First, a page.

I stumbled across this excellent piece of commentary on the nature of reading, writing, and having an opinion. I see both sides of the issue being discussed, but wholly agree that one shouldn’t be attacked for a draft of an idea. That’s why we revise.
The skinny of it is that writer Jon Ronson was called out on twitter for a line in a galley proof that one reviewer felt was demeaning to rape victims. Rather than confront the author directly (which is one of the points of the galley stage), this was handled over social media. I see both sides, of course: his comment did overlook the sense of personal and sexual violation that accompanies rape, but there is immense pressure for men to be the breadwinners, even today.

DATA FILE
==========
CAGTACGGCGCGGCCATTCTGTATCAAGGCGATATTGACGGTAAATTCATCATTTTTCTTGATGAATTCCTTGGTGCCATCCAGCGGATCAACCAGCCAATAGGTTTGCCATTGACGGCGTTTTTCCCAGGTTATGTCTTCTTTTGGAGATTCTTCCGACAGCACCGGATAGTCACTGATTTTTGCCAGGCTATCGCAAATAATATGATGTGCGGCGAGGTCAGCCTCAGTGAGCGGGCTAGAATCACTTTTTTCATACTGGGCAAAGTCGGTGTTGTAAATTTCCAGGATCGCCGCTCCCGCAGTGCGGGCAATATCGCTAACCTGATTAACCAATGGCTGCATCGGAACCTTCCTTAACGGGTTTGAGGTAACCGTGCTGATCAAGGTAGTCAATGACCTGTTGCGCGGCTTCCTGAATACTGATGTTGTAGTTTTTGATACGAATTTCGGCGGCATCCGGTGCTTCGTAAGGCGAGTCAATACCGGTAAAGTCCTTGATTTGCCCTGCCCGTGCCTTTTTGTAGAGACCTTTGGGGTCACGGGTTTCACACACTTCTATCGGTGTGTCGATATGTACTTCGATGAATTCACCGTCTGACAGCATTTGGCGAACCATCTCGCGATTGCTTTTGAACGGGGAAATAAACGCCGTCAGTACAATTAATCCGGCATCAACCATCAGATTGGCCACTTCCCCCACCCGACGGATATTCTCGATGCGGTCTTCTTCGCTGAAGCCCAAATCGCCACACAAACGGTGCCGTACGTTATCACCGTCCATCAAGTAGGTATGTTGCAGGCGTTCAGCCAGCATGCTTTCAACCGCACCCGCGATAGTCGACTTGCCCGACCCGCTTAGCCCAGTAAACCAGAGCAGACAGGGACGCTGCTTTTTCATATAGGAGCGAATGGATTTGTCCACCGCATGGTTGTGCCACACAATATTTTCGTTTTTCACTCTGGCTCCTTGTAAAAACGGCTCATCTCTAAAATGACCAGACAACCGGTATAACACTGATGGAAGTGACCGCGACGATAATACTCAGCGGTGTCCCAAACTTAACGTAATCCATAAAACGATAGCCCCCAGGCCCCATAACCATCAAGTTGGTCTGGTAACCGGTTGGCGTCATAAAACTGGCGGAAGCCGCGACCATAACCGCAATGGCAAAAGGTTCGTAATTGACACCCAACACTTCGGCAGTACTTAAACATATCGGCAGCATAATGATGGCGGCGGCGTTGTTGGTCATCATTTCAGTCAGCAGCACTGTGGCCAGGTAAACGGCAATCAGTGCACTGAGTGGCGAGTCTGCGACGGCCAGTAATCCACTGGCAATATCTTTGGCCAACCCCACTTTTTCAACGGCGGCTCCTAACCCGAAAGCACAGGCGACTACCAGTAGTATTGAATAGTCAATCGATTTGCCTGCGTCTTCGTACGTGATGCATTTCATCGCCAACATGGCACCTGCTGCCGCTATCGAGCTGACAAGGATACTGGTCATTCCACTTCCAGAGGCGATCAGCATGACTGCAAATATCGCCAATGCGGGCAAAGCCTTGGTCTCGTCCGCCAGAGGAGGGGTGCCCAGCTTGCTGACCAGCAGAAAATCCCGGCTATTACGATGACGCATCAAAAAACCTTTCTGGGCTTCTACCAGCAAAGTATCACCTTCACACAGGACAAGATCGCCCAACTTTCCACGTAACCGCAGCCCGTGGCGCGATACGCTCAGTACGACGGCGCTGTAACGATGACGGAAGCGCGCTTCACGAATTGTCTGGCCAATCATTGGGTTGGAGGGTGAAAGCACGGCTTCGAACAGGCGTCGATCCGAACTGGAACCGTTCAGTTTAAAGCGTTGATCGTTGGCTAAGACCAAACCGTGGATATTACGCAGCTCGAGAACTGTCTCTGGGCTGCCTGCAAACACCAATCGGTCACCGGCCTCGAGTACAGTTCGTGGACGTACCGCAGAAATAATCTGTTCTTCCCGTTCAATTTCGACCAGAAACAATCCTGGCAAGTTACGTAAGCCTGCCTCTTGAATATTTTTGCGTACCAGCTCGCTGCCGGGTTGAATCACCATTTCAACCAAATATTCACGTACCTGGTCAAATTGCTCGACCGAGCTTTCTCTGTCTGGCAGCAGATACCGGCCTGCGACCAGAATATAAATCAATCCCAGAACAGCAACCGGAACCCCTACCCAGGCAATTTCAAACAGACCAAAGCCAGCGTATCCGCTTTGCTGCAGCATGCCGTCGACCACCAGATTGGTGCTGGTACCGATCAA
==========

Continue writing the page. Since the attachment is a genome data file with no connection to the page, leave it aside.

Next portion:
That doesn’t mean getting fired is like getting raped. The latter is significantly worse than the former.
Personally, I feel grievances like this should be calmly addressed with the writer before public attacks begin, if the comment isn’t in the public sphere. Most people are sane and level-headed. If you say, “Excuse me, but this line is offensive,” odds are, they’ll do their best to handle it. Most people mean well.
Of course, I acknowledge this isn’t always the case. Some writers do feel privileged to say whatever they want and damn those who don’t like it, but I can’t offer a solution to that–it should be handled case-by-case.
I’d love to hear thoughts on this below.